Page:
Form 944, Employer's ANNUAL Federal Tax Return. This form is due the last day of the first calendar month after the calendar year ends. Certain small employers use it instead of Form 941 to report social security and Medicare taxes and withheld income tax.
Form 945, Annual Return of Withheld Federal Income Tax. This form is due the last day of the first calendar month after the calendar year ends. Use it to report income tax withheld on all nonpayroll items. A list of nonpayroll items is available in the Instructions for Form 945
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Corporate Tax Rate Schedule

Taxable income
over                       Not over      Tax rate
$ 0                          $ 50,000         15%
50,000                     75,000         25% 
75,000                  100,000         34%
100,000               335,000         39%
335,000         10,000,000         34%
10,000,000  15,000,000        35%
15,000,000  18,333,333        38%
18,333,333 ....                                35%



Employee or Independent Contractor?
In determining whether the person providing service is an employee or an independent contractor, all information that provides evidence of the degree of control and independence must be considered.  

Common Law Rules
Facts that provide evidence of the degree of control and independence fall into three categories :
     1.  Behavioral: Does the company control or have the right to control what the worker does and how the worker does his or her job?
     2.  Financial: Are the business aspects of the worker’s job controlled by the payer? (these include things like how worker is paid, whether expenses are  reimbursed, who provides tools/supplies, etc.)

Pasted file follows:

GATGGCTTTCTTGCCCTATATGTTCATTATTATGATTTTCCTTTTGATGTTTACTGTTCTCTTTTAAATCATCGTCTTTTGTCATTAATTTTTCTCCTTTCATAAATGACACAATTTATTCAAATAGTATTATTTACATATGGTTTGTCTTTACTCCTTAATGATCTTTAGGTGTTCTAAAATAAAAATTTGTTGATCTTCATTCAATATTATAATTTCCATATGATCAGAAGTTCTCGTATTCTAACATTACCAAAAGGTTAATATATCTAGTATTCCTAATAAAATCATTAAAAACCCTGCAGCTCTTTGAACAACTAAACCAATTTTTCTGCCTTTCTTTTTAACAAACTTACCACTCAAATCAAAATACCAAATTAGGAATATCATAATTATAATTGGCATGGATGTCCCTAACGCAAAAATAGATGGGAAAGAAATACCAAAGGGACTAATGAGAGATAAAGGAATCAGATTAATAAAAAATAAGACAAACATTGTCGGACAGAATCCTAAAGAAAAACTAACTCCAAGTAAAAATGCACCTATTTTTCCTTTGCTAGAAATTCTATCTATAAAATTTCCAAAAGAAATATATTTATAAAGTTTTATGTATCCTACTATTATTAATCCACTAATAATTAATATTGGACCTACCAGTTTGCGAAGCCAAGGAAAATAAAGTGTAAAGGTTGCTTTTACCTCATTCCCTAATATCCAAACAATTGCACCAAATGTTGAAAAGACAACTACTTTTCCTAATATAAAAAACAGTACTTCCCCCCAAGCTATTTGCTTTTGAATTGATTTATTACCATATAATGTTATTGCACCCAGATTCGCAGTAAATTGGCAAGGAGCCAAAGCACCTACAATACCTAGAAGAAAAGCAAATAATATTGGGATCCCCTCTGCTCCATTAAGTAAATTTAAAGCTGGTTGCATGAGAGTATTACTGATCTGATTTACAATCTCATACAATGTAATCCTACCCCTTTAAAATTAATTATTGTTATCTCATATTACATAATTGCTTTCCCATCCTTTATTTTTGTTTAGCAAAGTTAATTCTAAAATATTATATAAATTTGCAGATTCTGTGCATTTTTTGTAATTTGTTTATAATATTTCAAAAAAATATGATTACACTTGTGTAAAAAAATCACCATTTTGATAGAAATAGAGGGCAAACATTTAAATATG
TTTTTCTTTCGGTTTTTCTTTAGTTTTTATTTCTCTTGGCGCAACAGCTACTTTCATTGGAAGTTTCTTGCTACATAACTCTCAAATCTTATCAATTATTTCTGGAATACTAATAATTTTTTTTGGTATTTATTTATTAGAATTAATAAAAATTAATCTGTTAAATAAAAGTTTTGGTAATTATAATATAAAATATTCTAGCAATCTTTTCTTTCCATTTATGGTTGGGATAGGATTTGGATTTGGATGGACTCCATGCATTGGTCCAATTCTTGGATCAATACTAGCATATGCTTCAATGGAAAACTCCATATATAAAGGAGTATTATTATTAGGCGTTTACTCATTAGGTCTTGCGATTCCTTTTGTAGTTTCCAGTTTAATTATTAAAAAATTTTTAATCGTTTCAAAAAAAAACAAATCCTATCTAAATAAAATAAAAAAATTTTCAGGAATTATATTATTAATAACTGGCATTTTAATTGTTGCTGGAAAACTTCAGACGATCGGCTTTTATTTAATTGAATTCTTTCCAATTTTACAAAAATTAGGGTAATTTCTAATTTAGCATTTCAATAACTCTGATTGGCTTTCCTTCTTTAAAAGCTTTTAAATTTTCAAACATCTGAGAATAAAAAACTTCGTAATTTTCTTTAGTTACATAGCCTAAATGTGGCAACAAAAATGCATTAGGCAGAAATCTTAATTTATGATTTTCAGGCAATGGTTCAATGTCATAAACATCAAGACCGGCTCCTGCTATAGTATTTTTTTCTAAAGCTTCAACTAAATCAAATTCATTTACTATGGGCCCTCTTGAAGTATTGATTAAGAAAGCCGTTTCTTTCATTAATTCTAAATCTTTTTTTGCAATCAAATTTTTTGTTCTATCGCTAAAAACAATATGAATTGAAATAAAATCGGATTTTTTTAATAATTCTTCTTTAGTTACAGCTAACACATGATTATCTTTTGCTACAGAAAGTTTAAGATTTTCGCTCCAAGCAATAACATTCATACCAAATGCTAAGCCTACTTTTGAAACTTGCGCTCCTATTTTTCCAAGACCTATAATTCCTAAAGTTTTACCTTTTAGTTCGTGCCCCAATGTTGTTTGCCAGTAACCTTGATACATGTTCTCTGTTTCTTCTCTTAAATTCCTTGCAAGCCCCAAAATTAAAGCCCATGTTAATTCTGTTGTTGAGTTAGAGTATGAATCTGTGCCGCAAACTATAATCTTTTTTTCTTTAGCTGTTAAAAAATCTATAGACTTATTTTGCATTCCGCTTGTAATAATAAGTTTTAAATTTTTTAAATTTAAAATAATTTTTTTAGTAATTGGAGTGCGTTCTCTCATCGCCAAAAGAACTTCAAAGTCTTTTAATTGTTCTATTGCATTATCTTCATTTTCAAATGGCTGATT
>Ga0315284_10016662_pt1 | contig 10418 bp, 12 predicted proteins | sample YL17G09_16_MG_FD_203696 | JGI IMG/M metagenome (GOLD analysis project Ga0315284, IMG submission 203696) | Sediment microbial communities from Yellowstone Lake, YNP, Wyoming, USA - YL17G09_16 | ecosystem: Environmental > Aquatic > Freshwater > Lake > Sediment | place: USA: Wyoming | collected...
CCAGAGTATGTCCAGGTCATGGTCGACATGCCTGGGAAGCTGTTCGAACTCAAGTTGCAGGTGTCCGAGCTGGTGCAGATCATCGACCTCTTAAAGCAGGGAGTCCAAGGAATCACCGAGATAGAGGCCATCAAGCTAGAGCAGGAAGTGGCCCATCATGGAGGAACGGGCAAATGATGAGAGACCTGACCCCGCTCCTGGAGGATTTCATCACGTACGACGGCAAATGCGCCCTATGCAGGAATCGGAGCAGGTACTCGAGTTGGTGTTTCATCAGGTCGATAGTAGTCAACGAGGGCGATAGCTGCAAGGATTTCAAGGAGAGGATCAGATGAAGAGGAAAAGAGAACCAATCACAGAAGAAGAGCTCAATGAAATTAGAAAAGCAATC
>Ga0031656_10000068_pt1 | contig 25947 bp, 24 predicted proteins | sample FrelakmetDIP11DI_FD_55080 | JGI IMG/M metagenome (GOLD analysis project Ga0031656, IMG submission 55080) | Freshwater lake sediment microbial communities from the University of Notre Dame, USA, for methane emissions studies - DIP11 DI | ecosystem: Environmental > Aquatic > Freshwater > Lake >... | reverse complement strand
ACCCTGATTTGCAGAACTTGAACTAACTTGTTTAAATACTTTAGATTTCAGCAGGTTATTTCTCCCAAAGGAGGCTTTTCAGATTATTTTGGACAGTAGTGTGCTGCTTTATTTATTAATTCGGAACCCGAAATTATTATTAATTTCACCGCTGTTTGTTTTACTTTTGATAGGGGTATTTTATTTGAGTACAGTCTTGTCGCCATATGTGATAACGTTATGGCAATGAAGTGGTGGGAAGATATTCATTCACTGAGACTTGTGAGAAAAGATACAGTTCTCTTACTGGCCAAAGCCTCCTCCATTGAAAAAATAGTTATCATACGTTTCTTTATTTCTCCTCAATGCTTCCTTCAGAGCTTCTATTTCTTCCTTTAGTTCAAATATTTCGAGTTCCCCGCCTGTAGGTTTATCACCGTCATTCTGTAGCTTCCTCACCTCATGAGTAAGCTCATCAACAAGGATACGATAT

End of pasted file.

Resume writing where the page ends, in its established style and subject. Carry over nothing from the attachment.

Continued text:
3.  Type of Relationship: Are there written contracts or employee type benefits (i.e. pension plan, insurance, vacation pay, etc.)? Will the relationship  continue and is the work performed a key aspect of the business


1. Behavioral Control
Behavioral control refers to facts that show whether there is a right to direct or control how the worker does the work. A worker is an employee when the business has the right to direct and control the worker. The business does not have to actually direct or control the way the work is done – as long as the employer has the right to direct and control the work.   The behavioral control factors fall into the categories of:
  -  Type of instructions given,
  -  Degree of instruction
  -  Evaluation systems
  -  When and where to do the work.
  -  What tools or equipment to use.
  -  What workers to hire or to assist with the work.
  -  Where to purchase supplies and services.
  -  What work must be performed by a specified individual.
  -  What order or sequence to follow when performing the work.

Degree of Instruction.    Degree of Instruction means that the more detailed the instructions, the more control the business exercises over the worker. More detailed instructions indicate that the worker is an employee.  Less detailed instructions reflects less control, indicating that the worker is more likely an independent contractor.
Note: The amount of instruction needed varies among different jobs. Even if no instructions are given, sufficient behavioral control may exist if the employer has the right to control how the work results are achieved. A business may lack the knowledge to instruct some highly specialized professionals; in other cases, the task may require little or no instruction. The key consideration is whether the business has retained the right to control the details of a worker's performance or instead has given up that right.
 
Evaluation System.  
If an evaluation system measures the details of how the work is performed, then these factors would point to an employee.  If the evaluation system measures just the end result, then this can point to either an independent contractor or an employee.

Training.   If the business provides the worker with training on how to do the job, this indicates that the business wants the job done in a particular way.  This is strong evidence that the worker is an employee. Periodic or on-going training about procedures and methods is even stronger evidence of an employer-employee relationship. However, independent contractors ordinarily use their own methods.

2.Financial Control
Financial control refers to facts that show whether or not the business has the right to control the economic aspects of the worker’s job.